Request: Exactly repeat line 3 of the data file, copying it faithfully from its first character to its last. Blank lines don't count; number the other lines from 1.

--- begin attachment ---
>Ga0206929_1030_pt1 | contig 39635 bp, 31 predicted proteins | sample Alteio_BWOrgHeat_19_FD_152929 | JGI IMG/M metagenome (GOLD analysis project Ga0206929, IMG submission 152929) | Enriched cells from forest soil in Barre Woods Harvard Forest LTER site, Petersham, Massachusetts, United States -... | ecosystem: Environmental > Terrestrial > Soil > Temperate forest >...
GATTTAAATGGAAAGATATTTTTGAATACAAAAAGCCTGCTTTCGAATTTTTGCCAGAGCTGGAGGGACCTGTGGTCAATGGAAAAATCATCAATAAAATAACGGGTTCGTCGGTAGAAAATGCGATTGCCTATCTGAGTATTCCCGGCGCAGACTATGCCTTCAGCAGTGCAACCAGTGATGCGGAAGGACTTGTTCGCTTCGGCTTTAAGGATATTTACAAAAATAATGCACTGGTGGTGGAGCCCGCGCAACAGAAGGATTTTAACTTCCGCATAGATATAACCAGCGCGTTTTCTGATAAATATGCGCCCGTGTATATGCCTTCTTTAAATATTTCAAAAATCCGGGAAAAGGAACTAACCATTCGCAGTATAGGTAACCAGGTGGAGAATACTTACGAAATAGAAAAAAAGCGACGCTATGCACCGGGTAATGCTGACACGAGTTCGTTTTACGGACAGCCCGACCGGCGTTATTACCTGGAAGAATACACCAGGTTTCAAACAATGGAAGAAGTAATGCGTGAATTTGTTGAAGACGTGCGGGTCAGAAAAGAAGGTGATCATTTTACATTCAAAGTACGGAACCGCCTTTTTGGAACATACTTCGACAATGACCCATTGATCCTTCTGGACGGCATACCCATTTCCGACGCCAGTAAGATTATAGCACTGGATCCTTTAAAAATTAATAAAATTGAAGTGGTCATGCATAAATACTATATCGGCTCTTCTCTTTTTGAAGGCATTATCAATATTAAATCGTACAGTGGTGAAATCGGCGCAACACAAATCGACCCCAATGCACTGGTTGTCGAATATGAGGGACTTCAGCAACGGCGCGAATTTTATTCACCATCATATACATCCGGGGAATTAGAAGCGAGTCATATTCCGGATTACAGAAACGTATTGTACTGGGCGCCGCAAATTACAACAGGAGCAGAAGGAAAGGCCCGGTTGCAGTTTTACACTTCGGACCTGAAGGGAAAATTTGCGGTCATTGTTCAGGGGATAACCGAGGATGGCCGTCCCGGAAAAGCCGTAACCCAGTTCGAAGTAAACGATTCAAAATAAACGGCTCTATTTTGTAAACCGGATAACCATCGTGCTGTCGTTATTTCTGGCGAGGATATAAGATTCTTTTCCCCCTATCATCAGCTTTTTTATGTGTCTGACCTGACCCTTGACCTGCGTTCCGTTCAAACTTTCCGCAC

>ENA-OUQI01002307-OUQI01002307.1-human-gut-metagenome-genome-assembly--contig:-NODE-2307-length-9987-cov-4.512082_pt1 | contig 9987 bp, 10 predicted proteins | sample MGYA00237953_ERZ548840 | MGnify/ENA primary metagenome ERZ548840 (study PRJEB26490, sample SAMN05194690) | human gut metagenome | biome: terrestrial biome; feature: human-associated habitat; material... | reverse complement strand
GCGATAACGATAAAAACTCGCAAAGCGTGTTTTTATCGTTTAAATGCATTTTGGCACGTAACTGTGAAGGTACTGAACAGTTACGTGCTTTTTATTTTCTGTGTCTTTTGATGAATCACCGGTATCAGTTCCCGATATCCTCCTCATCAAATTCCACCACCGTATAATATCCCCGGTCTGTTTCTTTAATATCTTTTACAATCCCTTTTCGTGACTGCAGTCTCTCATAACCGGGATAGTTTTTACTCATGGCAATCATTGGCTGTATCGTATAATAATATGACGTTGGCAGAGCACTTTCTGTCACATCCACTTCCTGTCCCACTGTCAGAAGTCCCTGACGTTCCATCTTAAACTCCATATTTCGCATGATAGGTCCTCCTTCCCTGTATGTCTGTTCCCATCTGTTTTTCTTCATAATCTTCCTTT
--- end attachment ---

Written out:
>ENA-OUQI01002307-OUQI01002307.1-human-gut-metagenome-genome-assembly--contig:-NODE-2307-length-9987-cov-4.512082_pt1 | contig 9987 bp, 10 predicted proteins | sample MGYA00237953_ERZ548840 | MGnify/ENA primary metagenome ERZ548840 (study PRJEB26490, sample SAMN05194690) | human gut metagenome | biome: terrestrial biome; feature: human-associated habitat; material... | reverse complement strand